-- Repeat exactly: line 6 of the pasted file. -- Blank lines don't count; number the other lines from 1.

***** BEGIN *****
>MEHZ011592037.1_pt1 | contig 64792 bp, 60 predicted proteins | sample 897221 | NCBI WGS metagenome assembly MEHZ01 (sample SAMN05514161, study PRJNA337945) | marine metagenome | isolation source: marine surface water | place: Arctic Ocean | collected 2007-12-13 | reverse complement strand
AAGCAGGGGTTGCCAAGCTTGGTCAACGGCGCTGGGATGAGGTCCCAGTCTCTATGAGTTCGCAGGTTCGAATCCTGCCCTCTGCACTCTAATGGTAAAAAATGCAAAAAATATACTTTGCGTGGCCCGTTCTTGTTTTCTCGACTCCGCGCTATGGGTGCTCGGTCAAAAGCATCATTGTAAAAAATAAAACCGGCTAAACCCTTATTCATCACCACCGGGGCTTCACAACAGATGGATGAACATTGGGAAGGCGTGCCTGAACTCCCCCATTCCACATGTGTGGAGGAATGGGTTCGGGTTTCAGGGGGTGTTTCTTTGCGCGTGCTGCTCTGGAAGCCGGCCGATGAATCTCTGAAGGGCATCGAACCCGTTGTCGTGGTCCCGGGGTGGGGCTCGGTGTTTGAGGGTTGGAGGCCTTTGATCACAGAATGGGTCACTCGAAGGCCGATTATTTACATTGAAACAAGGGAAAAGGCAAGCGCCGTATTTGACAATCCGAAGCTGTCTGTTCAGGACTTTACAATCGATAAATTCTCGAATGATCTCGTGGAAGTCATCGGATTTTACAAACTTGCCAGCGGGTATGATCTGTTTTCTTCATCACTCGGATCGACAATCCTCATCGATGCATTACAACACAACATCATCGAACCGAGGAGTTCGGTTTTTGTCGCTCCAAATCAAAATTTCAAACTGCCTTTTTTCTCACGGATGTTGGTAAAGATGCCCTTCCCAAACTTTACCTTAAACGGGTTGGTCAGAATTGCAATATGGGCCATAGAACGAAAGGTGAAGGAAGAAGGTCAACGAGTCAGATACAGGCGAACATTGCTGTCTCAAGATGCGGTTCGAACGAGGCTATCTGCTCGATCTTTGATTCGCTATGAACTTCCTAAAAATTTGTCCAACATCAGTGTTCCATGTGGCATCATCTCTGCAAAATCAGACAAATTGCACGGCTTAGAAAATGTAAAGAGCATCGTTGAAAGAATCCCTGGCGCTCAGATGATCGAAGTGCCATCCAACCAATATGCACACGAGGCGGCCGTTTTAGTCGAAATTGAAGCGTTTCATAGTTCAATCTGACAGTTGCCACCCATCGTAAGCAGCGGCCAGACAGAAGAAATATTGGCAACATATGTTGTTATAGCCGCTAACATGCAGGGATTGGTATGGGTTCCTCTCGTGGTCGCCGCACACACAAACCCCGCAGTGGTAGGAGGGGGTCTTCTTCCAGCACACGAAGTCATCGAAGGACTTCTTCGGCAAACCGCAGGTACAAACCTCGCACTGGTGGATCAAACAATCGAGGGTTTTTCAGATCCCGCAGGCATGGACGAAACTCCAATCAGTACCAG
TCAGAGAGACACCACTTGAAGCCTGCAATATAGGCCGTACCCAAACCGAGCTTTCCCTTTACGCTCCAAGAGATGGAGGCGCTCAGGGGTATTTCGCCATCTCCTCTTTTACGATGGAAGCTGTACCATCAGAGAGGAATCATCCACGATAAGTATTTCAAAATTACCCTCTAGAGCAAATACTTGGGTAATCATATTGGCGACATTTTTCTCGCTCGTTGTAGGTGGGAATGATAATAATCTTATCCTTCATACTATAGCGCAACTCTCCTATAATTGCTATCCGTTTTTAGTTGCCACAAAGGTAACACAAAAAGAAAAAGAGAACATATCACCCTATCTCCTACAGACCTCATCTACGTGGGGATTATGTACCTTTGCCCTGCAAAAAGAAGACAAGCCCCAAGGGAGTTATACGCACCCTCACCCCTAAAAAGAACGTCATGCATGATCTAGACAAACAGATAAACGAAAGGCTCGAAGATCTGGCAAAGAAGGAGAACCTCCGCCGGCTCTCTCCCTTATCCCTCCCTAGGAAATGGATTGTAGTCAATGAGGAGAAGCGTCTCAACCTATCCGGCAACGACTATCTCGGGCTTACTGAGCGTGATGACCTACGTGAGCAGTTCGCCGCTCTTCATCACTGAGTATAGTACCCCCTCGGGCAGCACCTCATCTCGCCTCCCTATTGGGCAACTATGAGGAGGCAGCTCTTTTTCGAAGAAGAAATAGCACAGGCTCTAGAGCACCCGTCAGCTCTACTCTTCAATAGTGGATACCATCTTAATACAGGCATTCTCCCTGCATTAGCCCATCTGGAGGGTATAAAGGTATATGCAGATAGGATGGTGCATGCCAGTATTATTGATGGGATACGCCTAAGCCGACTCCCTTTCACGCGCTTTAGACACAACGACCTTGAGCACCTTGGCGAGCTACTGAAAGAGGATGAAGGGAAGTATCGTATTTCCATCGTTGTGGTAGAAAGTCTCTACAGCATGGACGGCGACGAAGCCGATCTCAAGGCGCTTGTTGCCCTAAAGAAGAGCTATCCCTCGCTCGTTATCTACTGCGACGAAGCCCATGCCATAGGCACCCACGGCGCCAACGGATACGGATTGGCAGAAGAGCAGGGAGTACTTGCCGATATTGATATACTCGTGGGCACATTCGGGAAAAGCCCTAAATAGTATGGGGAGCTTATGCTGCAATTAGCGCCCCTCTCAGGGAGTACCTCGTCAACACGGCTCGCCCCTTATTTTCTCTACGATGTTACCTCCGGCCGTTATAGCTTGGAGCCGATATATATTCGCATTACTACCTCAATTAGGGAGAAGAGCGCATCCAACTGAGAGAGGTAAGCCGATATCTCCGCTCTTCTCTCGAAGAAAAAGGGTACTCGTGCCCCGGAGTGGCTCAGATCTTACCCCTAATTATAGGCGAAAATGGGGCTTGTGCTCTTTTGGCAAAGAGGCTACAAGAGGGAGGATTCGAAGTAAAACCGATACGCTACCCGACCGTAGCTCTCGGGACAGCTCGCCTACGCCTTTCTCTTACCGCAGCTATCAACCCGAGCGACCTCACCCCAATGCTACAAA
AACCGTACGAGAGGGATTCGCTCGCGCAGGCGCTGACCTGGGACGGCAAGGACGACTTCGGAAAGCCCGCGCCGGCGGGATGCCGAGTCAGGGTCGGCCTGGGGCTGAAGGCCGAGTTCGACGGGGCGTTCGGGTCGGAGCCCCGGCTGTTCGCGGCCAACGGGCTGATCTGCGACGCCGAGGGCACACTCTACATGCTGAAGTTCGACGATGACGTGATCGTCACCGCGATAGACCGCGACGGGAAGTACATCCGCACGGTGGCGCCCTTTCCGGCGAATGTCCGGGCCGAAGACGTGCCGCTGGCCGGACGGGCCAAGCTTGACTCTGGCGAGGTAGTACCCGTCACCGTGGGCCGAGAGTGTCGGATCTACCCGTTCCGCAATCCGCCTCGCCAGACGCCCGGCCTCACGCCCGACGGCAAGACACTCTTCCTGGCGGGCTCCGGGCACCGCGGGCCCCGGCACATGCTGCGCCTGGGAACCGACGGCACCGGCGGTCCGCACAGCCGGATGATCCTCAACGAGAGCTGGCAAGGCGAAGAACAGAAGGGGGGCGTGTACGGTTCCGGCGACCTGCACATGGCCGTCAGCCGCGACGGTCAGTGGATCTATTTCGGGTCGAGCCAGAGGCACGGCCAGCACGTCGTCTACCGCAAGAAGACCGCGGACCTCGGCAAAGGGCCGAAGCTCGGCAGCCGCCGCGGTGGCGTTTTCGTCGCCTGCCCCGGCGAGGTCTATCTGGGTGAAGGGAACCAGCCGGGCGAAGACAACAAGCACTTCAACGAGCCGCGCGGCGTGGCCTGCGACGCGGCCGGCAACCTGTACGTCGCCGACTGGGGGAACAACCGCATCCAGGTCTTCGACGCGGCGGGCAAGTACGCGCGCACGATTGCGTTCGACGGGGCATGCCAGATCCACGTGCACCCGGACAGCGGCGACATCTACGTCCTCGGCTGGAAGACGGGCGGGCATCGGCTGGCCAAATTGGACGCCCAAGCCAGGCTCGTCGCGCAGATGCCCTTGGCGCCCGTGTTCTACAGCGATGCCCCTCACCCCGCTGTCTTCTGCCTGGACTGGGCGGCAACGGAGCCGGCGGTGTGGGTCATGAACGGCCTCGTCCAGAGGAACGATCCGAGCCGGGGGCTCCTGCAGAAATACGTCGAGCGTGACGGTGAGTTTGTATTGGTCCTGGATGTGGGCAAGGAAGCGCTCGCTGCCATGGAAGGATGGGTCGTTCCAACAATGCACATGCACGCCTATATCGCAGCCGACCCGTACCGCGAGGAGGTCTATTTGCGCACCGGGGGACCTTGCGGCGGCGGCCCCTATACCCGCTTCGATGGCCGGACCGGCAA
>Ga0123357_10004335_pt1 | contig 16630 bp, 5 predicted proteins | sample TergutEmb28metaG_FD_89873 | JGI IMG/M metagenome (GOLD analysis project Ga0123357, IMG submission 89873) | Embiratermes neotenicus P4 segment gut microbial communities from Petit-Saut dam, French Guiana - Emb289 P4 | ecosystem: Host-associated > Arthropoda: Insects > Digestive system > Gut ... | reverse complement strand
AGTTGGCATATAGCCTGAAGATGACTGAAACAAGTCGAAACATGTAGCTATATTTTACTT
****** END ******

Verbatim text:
AGTTGGCATATAGCCTGAAGATGACTGAAACAAGTCGAAACATGTAGCTATATTTTACTT